Leave Feedback

Elizabethton superintendent, mayor square off over funding

John Thompson • Feb 25, 2013 at 10:08 PM

ELIZABETHTON — Elizabethton Mayor Curt Alexander responded to comments made in last week’s school board meeting about the city’s allegedly stagnant funding for the school system.

Members of the school board had criticized the city because the annual operating revenue the city provides to the school system has remained at $2.332 million a year since the 2000-01 school year.

“The operating revenue is just part of what the school system receives,” Alexander said. He said the total revenue the school system receives has grown from $15.5 million for 2006 to $21.3 million for 2012.

“That is an increase of nearly $6 million since 2006,” Alexander said. “That is an increase of nearly $1 million a year for the school system.”

While the mayor said it was true that the city has only provided $2.332 million per year since 2000-01, he said the annual increase in school revenue from property tax has grown from $1.5 million a year in 2006 to $2.5 million in 2012. Other tax revenue, mostly sales tax, has increased by $700,000. State revenue have increased from $7.6 million to $10.5 million, the mayor said.

Alexander said the system’s fund balance is a good indicator of whether the system has adequate resources to handle day-to-day cash flow and emergencies. To cover those needs, he said the state mandates the system keep a fund balance at 3 percent of revenue. Alexander said the fund balance stood at $579,000 (4 percent) in 2006 and has grown by $1.2 million over the past six years to now stand at $1.8 million (8 percent).

He said net assets reveal long-term financial health of an organization. He said net assets have increased by $5.5 million over the past six years.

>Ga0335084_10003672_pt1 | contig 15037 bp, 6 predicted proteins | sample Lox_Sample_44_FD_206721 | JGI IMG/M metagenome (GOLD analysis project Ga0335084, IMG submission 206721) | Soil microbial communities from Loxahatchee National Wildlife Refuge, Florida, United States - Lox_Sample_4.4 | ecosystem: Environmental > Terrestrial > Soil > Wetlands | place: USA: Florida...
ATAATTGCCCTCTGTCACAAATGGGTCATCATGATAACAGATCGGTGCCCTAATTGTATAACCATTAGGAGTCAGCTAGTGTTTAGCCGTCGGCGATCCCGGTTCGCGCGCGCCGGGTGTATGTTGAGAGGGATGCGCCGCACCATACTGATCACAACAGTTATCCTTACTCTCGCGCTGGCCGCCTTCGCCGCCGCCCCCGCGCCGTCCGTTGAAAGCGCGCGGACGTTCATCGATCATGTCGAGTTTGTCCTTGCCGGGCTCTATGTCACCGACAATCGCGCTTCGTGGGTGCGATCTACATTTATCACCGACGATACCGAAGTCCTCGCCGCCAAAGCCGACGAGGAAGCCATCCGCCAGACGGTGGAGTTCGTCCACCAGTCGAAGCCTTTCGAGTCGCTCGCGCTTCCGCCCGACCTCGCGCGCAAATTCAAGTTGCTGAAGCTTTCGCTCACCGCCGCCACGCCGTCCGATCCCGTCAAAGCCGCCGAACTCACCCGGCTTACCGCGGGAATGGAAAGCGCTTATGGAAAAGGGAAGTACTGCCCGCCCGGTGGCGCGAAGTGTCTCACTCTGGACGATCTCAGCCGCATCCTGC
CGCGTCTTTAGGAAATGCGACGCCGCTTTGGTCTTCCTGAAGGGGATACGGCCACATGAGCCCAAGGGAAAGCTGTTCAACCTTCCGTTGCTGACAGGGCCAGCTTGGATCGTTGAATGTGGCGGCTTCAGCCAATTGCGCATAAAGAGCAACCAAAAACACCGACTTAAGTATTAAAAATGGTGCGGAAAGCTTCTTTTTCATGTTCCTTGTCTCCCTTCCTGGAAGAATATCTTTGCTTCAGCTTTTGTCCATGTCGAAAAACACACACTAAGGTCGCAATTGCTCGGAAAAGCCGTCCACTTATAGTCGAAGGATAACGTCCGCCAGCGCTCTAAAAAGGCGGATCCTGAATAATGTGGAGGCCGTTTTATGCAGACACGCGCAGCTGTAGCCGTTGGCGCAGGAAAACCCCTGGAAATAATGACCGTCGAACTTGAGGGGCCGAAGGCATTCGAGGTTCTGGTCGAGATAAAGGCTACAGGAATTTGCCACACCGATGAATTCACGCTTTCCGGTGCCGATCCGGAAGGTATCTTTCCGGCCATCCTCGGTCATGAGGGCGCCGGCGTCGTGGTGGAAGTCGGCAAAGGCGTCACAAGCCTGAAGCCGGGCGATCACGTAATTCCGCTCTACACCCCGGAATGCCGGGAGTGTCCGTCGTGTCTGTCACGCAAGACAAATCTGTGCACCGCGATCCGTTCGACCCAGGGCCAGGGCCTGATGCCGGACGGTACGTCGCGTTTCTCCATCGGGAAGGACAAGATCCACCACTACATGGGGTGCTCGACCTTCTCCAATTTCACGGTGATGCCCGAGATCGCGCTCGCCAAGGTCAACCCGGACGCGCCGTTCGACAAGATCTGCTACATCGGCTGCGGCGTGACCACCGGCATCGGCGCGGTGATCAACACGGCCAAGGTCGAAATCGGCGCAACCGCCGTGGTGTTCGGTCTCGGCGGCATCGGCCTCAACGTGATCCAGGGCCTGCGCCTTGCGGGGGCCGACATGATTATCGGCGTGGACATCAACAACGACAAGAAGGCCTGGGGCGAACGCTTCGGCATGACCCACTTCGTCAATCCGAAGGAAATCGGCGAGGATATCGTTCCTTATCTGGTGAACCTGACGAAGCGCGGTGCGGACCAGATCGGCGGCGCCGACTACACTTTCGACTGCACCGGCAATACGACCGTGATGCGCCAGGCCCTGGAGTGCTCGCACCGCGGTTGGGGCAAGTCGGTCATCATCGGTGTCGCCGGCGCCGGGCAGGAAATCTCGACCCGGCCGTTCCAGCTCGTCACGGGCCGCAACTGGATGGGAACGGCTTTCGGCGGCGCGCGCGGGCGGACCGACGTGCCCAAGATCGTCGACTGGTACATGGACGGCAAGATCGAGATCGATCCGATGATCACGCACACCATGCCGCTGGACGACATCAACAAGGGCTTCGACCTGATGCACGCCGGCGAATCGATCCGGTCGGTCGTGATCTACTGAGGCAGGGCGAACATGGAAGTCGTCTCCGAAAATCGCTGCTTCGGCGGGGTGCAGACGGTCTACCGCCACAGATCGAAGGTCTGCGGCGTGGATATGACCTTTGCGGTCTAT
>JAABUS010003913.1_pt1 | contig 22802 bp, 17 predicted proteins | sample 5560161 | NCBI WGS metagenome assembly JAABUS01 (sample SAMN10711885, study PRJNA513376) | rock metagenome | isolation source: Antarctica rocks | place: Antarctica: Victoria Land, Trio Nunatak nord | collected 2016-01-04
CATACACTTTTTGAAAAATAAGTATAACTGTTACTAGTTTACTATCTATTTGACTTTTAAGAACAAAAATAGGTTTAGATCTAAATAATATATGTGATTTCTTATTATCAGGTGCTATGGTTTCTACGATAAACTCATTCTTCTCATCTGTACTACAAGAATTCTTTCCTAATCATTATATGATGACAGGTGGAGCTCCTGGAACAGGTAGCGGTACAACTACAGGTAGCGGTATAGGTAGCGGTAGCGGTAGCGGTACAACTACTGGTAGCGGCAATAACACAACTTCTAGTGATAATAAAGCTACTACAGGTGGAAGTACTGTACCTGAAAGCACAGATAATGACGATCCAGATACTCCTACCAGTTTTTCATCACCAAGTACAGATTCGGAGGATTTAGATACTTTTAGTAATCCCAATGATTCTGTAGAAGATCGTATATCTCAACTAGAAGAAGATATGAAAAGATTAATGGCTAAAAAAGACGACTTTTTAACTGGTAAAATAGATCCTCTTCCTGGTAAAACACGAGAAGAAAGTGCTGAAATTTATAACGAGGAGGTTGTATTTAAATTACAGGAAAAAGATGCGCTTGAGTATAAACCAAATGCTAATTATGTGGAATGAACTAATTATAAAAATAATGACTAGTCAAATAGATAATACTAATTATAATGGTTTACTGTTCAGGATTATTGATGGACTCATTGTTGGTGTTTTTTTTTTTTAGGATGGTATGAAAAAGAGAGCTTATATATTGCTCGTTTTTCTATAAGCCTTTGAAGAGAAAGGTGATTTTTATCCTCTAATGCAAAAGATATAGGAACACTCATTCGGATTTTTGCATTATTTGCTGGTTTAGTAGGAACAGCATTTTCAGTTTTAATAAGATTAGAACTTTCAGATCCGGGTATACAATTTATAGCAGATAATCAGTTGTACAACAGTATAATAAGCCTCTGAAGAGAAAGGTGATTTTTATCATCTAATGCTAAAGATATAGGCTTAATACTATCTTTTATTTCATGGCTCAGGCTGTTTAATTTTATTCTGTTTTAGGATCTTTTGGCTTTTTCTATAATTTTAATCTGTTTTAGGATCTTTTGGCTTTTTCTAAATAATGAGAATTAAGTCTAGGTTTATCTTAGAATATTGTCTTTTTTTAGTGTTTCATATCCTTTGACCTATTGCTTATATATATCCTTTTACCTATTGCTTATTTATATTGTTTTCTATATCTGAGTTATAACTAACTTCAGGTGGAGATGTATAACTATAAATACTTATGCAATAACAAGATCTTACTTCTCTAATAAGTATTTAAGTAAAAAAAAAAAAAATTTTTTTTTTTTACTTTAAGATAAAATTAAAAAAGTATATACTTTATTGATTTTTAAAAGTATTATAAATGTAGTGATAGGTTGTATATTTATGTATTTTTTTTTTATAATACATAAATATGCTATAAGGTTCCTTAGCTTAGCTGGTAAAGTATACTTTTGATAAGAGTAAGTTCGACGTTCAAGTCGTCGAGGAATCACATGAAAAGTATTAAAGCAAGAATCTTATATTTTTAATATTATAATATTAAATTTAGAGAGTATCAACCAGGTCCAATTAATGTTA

“I know we have not increased their operating revenue since 2001, but all of these tax dollars come from the same source,” Alexander said. “They don’t come from the City Council, they come from the taxpayers.”

Superintendent of Schools Ed Alexander (no relation to the mayor) did not agree with the mayor’s arguments. He especially objected to the arguments about the growth in property tax, which has had one increase in the past 19 years.

“What specifically did the school system receive from the raising of the property tax rate?” the superintendent asked.

While the school system’s capital projects have enjoyed a windfall from a half-cent increase in the local-option sales tax, funding a $6.75 million bond issue, he said that increase was solely the result of hard work from school supporters.

“All the City Council did was allow us to hold a referendum,” Ed Alexander said. “They didn’t think it would pass.”

Another factor in the increase in funding has been increased enrollment, thanks to opening the schools to tuition-paying county students. The number of students has increased by 504 since 2007.

“What shape would we be in financially if we had not begun an enhancement committee?” Ed Alexander asked of the efforts that led to opening classroom space to county students.

The mayor agreed that county students have paid their own way through tuition payments and increased Basic Education Program funds from the state. He said he objects when the increased county students force city taxpayers to build additional classrooms.

That is one of the mayor’s key objections to this year’s budget request from the schools. While the schools have not asked for an increase in operating revenue from the city, he said the school system is asking for an $8.5 million bond issue that would cover the costs of building eight new classrooms and other upgrades at T.A. Dugger Jr. High School and a new sports complex at Elizabethton High School.

“How are we going to fund that?” Mayor Alexander said. He said it would cost the taxpayers an increase of 15 to 20 cents on the property tax rate to fund the bond issue.

“And that is just for one year,” the mayor said. “Their five-year plan would cost $16 million.”

“I know we need to bring T.A. Dugger into (Americans with Disabilities Act) compliance, everyone on the City Council wants that,” Mayor Alexander said. “Everyone on the City Council would like to have a new football stadium, but we have many taxpayers who don’t have any discretionary income right now.”

He said there are also many other aging infrastructures in the city in need of upgrades, including water and sewer lines, roads and sidewalks.

“My job as mayor to get the best utilization of our tax dollars.”

“My job,” Superintendent Alexander said, “is to pursue the best education I can for the students of Elizabethton.”

Recommended for You